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Corbyn launches vote of no confidence in Theresa May’s government

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LONDON — Labour leader Jeremy Corbyn has tabled a vote of no confidence in Theresa May’s government in a move designed to trigger a general election after the prime minister’s deal was roundly rejected by MPs.

Corbyn announced to the House of Commons on Tuesday evening that he was launching a no confidence motion after MPs voted down May’s Brexit deal by a whopping margin of 432 votes to 202. A majority of 230.

Under terms of Fixed-term Parliaments Act, the House of Commons must hold a short debate on the no confidence motion on Wednesday before voting on whether to support the Labour leader’s move to oust the government.

For the motion to be successful, Corbyn would need support from a majority of MPs.

This currently looks unlikely given that even MPs who oppose May’s deal —including Brexiteers, Remainers and the Democratic Unionist Party — have said they would vote to preserve the government and keep out Corbyn.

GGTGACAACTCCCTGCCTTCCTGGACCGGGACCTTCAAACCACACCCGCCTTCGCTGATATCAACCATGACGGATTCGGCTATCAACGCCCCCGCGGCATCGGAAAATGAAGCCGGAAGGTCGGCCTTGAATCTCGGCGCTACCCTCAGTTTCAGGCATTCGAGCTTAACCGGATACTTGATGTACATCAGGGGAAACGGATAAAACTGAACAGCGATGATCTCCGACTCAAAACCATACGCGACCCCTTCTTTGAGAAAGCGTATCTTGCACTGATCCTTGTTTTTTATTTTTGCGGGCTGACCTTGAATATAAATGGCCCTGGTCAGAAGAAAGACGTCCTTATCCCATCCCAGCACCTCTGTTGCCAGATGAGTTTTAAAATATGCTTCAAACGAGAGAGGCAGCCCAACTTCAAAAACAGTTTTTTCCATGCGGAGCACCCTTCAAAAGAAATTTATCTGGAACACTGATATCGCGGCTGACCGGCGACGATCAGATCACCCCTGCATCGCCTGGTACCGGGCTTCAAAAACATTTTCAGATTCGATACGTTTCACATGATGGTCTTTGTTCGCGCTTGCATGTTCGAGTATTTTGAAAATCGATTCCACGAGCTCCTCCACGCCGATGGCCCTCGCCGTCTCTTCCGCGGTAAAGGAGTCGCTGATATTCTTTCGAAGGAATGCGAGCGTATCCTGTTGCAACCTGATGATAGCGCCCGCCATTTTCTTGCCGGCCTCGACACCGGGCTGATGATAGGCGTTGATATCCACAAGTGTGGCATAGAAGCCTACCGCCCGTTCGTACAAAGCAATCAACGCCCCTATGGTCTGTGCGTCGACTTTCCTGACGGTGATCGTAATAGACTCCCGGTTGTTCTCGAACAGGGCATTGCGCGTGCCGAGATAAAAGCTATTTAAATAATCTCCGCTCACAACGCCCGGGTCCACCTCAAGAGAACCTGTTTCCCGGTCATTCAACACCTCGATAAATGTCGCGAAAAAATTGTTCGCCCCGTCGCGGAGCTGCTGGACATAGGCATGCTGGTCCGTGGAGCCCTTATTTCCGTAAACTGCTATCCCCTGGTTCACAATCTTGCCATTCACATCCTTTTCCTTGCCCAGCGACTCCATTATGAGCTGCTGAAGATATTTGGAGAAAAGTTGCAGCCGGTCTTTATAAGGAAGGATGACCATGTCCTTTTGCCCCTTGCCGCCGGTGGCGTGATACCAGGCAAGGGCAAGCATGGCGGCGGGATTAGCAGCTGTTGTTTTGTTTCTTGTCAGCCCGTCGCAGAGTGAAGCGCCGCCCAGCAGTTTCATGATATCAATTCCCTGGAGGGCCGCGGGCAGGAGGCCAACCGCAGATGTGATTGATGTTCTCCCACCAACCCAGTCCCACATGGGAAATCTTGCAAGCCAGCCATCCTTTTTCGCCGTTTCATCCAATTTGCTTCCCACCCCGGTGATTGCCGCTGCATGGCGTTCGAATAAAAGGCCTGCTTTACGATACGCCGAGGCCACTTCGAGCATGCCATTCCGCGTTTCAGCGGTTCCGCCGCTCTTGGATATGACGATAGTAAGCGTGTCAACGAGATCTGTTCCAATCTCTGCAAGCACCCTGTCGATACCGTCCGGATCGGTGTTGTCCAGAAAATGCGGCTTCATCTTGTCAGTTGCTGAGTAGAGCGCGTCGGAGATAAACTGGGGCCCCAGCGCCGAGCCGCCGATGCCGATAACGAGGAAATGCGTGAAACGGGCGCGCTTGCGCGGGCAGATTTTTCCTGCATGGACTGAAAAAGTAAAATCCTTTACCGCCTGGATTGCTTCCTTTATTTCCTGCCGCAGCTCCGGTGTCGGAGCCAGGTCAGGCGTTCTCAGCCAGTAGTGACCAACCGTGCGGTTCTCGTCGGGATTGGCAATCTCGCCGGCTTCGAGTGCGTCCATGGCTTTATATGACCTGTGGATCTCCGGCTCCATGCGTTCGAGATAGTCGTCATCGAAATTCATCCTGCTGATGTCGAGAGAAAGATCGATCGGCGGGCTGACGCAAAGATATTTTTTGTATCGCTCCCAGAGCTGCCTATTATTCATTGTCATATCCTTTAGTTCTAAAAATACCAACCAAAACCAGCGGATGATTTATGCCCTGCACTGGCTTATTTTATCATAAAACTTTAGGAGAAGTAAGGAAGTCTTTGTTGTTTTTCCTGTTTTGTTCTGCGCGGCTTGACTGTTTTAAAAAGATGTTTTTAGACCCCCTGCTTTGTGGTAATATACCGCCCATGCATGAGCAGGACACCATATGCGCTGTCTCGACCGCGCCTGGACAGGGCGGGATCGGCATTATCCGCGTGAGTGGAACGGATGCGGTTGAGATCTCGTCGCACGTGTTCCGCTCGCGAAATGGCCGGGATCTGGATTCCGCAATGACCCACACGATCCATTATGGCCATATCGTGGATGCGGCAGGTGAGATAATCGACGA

However, if more than half of MPs were to support Corbyn, the prime minister would have just 14 days to restore confidence in her government. If she failed, she would have to call a general election.

Failure to pass the motion of no confidence would lead to immediate pressure on the Labour leader to shift his support behind holding a second Brexit referendum.

It is agreed Labour policy to leave the door open to holding a second referendum, but only after any push for a new general election has failed.

This is a breaking news story…

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